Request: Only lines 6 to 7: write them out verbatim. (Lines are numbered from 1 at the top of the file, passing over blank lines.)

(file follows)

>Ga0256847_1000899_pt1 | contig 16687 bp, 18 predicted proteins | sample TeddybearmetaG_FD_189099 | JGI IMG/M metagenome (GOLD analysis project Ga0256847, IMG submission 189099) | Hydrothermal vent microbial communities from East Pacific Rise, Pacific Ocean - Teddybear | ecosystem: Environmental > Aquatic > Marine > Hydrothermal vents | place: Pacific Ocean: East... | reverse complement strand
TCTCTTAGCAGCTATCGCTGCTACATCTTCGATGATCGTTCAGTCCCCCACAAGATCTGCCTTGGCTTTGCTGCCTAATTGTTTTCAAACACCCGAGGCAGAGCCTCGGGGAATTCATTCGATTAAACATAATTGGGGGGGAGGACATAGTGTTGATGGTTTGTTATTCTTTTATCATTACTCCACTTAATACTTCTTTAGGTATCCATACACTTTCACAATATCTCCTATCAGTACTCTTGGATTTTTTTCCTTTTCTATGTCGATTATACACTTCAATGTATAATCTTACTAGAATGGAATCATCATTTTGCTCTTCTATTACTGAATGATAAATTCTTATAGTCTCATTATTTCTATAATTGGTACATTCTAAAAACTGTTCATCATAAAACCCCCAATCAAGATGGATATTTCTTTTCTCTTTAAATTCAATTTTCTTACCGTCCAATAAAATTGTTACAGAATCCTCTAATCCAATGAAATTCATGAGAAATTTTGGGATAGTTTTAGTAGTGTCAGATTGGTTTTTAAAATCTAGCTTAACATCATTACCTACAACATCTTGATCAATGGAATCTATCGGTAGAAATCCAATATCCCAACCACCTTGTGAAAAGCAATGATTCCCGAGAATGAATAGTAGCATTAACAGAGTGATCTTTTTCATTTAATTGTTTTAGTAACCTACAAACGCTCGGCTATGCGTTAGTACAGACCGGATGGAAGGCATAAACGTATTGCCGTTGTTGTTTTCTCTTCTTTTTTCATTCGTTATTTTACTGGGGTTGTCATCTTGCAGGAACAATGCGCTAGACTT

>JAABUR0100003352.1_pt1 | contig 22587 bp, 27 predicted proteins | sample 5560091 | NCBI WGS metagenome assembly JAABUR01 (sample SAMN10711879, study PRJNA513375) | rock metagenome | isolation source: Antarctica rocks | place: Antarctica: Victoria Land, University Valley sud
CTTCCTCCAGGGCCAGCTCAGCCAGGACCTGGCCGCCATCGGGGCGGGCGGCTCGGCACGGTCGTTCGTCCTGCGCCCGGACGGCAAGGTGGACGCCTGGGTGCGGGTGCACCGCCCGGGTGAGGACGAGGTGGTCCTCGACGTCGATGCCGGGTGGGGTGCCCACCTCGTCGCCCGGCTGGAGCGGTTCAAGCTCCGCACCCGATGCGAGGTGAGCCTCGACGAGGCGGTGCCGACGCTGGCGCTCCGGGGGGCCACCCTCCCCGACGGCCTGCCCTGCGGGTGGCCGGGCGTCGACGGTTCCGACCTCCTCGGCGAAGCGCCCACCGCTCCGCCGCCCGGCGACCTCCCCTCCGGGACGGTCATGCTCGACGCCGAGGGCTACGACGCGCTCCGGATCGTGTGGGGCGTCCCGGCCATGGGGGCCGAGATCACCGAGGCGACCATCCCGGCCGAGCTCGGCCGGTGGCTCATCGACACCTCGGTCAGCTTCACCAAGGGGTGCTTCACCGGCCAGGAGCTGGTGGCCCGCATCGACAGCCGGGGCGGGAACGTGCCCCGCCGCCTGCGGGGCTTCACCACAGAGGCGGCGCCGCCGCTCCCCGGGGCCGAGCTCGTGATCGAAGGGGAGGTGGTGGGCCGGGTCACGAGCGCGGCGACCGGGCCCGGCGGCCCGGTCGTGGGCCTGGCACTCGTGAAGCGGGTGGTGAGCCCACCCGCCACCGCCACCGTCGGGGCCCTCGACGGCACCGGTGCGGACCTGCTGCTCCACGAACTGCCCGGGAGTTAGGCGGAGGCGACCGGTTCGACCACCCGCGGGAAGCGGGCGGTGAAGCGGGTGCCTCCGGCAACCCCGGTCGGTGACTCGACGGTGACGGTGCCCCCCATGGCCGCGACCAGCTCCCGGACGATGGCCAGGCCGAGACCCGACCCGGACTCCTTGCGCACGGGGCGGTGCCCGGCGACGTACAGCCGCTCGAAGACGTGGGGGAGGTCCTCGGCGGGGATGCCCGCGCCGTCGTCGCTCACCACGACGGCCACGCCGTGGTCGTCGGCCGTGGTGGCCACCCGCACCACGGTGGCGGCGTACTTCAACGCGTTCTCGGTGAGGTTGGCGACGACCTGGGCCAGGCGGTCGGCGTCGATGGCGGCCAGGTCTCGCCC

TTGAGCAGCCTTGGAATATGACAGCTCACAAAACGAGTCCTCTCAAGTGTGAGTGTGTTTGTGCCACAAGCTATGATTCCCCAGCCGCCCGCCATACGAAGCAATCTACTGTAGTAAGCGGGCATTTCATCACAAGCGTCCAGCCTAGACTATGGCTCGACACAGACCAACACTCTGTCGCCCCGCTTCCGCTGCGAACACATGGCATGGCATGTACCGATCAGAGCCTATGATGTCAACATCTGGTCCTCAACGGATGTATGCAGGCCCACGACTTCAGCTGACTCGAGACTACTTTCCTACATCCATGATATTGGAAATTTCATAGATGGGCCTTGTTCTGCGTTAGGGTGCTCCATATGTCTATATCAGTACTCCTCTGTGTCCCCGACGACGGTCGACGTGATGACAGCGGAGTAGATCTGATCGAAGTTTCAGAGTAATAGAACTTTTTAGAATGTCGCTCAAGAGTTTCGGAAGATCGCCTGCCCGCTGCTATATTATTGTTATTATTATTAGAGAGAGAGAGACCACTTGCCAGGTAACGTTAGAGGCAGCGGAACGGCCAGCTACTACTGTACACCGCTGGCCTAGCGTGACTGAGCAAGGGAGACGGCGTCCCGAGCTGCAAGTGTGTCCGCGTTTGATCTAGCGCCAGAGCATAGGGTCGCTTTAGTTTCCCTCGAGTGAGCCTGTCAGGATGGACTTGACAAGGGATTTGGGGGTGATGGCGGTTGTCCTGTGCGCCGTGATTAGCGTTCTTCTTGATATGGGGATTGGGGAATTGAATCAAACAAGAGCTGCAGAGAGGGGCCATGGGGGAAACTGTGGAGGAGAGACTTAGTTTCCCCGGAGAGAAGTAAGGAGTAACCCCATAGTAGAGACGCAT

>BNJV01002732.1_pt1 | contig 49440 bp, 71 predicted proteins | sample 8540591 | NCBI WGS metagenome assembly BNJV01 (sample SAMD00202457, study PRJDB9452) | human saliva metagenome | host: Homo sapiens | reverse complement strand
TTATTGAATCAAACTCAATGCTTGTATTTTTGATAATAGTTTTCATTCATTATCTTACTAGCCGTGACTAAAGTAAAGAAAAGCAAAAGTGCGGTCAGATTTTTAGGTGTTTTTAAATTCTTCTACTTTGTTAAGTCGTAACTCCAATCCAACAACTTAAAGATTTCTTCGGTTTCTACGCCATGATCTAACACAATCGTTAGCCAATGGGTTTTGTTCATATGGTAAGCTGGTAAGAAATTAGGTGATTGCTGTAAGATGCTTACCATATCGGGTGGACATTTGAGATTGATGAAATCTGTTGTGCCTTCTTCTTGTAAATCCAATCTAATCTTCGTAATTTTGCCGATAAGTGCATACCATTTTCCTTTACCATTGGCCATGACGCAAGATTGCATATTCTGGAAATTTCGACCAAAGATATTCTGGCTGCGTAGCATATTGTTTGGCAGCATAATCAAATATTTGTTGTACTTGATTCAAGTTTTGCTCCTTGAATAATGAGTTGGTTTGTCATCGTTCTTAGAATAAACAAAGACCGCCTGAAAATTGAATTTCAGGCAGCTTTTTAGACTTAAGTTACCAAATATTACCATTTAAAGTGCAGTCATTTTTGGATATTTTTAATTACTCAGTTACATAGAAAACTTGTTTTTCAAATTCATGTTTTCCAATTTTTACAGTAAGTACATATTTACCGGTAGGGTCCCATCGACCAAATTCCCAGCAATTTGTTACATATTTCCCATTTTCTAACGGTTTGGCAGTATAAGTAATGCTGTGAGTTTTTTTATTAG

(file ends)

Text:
>BNJV01002732.1_pt1 | contig 49440 bp, 71 predicted proteins | sample 8540591 | NCBI WGS metagenome assembly BNJV01 (sample SAMD00202457, study PRJDB9452) | human saliva metagenome | host: Homo sapiens | reverse complement strand
TTATTGAATCAAACTCAATGCTTGTATTTTTGATAATAGTTTTCATTCATTATCTTACTAGCCGTGACTAAAGTAAAGAAAAGCAAAAGTGCGGTCAGATTTTTAGGTGTTTTTAAATTCTTCTACTTTGTTAAGTCGTAACTCCAATCCAACAACTTAAAGATTTCTTCGGTTTCTACGCCATGATCTAACACAATCGTTAGCCAATGGGTTTTGTTCATATGGTAAGCTGGTAAGAAATTAGGTGATTGCTGTAAGATGCTTACCATATCGGGTGGACATTTGAGATTGATGAAATCTGTTGTGCCTTCTTCTTGTAAATCCAATCTAATCTTCGTAATTTTGCCGATAAGTGCATACCATTTTCCTTTACCATTGGCCATGACGCAAGATTGCATATTCTGGAAATTTCGACCAAAGATATTCTGGCTGCGTAGCATATTGTTTGGCAGCATAATCAAATATTTGTTGTACTTGATTCAAGTTTTGCTCCTTGAATAATGAGTTGGTTTGTCATCGTTCTTAGAATAAACAAAGACCGCCTGAAAATTGAATTTCAGGCAGCTTTTTAGACTTAAGTTACCAAATATTACCATTTAAAGTGCAGTCATTTTTGGATATTTTTAATTACTCAGTTACATAGAAAACTTGTTTTTCAAATTCATGTTTTCCAATTTTTACAGTAAGTACATATTTACCGGTAGGGTCCCATCGACCAAATTCCCAGCAATTTGTTACATATTTCCCATTTTCTAACGGTTTGGCAGTATAAGTAATGCTGTGAGTTTTTTTATTAG